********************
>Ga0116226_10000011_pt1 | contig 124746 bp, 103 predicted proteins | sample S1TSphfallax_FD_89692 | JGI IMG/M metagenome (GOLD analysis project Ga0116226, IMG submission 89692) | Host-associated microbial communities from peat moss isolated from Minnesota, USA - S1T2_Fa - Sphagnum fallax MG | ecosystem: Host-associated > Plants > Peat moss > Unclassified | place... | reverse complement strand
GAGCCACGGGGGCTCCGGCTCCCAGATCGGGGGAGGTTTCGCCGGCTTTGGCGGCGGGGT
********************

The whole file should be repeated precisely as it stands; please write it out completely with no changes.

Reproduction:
>Ga0116226_10000011_pt1 | contig 124746 bp, 103 predicted proteins | sample S1TSphfallax_FD_89692 | JGI IMG/M metagenome (GOLD analysis project Ga0116226, IMG submission 89692) | Host-associated microbial communities from peat moss isolated from Minnesota, USA - S1T2_Fa - Sphagnum fallax MG | ecosystem: Host-associated > Plants > Peat moss > Unclassified | place... | reverse complement strand
GAGCCACGGGGGCTCCGGCTCCCAGATCGGGGGAGGTTTCGCCGGCTTTGGCGGCGGGGT